- The State cannot cure negative externalities. Instead…
- The State is the ultimate negative externality
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The point trying to be made here is not done very good. There should be more examples and better ones showing how the government operates entirely by implementing negative externalities. Saying they do and only giving one example doesn’t cut it.
Hi Matt. Thanks for the criticism. We’re going to have to decline to follow your advice in this case, not because it’s bad advice, but because of the criteria we use for constructing our Mental Lever articles. There are many articles on the web that do what you ask. Anyone interested to learn more can easily do a search. However, the purpose of our Mental Levers is to provide for short explanations of key ideas. This precludes long lists of examples, especially for this article, which was already running longer than most of our Mental Levers. However, we may try to do what you say in a blog post at some point, and then link to that blog post from this Lever article. Thanks for your suggestion and interest in our work.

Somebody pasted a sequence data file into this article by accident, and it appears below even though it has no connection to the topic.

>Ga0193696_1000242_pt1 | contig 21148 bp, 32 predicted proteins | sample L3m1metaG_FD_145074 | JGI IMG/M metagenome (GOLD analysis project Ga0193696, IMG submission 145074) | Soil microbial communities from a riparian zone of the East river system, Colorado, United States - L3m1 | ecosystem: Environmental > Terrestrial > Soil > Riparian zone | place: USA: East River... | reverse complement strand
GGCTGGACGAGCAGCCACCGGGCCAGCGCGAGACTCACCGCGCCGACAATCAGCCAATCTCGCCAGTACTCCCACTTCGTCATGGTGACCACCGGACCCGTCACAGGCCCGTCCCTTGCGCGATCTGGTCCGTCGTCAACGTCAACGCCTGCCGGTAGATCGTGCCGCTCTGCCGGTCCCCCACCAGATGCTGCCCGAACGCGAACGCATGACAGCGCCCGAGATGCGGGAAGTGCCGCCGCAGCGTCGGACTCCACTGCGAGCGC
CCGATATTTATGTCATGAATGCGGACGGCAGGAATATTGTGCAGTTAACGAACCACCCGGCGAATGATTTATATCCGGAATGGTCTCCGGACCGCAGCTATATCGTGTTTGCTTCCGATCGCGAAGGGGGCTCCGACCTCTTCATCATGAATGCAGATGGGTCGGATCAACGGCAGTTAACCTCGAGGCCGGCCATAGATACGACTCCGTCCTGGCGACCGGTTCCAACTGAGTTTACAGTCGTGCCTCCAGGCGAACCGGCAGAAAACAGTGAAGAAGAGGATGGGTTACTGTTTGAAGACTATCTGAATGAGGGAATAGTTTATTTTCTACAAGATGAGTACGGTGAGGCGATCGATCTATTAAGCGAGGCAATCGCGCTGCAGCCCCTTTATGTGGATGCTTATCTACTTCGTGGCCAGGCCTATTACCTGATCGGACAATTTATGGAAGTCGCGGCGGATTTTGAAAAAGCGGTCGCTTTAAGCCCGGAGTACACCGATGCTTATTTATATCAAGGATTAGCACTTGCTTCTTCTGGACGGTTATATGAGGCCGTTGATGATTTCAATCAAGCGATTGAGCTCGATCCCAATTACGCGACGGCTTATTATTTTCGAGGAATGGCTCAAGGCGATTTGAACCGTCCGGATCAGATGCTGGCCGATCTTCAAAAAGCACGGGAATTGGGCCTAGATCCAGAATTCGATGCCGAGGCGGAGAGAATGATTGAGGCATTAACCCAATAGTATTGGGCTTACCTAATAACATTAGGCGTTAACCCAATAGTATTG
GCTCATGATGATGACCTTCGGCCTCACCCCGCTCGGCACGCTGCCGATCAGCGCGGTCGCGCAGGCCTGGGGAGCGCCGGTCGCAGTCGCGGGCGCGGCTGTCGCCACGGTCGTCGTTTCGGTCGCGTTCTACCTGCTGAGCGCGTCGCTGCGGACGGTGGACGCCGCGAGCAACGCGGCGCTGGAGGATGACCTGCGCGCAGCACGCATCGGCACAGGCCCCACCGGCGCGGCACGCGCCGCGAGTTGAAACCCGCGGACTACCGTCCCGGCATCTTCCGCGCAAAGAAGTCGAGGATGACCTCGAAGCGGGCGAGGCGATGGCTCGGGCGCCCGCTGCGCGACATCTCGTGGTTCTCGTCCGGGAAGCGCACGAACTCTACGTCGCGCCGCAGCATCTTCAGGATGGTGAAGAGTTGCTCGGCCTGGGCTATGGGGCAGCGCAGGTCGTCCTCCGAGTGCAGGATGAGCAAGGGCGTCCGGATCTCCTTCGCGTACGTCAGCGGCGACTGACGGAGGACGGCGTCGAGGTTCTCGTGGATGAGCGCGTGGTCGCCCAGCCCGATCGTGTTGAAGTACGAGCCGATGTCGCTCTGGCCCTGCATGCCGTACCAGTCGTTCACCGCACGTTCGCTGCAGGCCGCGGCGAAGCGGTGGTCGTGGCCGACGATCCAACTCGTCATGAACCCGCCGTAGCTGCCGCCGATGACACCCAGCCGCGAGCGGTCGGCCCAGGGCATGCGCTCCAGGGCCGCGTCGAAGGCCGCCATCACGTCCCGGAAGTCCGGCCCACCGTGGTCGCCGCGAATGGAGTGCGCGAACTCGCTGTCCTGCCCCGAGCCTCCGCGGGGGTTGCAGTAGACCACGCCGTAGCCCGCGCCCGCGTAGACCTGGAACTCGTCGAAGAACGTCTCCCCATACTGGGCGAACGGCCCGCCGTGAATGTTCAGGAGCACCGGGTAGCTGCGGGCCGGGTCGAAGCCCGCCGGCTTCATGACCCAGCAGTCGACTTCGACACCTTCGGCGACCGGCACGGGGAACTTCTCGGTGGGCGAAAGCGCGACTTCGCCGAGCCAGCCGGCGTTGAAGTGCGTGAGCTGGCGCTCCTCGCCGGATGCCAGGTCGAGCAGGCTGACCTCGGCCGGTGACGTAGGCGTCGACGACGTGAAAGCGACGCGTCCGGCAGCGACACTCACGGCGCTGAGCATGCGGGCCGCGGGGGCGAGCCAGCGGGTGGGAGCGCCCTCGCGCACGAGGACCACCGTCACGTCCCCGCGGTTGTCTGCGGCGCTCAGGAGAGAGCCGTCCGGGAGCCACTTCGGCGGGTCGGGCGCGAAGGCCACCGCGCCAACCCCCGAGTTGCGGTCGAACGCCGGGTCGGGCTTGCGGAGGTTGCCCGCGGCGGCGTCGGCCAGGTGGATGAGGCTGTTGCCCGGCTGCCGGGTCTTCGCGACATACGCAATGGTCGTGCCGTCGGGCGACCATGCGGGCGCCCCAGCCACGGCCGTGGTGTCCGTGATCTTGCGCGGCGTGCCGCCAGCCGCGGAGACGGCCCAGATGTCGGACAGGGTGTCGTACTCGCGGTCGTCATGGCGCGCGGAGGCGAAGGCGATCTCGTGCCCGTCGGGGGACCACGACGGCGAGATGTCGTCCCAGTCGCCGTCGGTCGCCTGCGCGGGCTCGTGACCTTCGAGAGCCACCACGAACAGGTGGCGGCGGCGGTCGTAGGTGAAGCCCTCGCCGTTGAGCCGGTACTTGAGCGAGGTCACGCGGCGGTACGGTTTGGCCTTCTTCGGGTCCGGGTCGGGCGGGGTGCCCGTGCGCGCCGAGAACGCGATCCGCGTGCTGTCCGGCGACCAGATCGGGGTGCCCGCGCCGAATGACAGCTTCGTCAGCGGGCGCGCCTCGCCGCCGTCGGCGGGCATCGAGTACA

Might be worth pointing out that one way of differentiating between harms caused by aggression or trespass and non-coercive “harms” is to ask whether the harm is to the physical integrity or very existence of some property, or whether the “harm” is to the subjective value of the property as perceived by its owner. To try to limit or eliminate the second category of harms can only ultimately result in complete economic stasis.
I believe aggression is being misused in some of these examples, and in many NAP arguments. It leads to arguments against NAP. I (and others) have difficulty characterizing an accidental violation as ‘aggression’. Aggression implies intent to do harm. Without human intent there can’t be aggression. A falling coconut may kill someone, but that’s not aggression unless another person dropped it with intent to harm.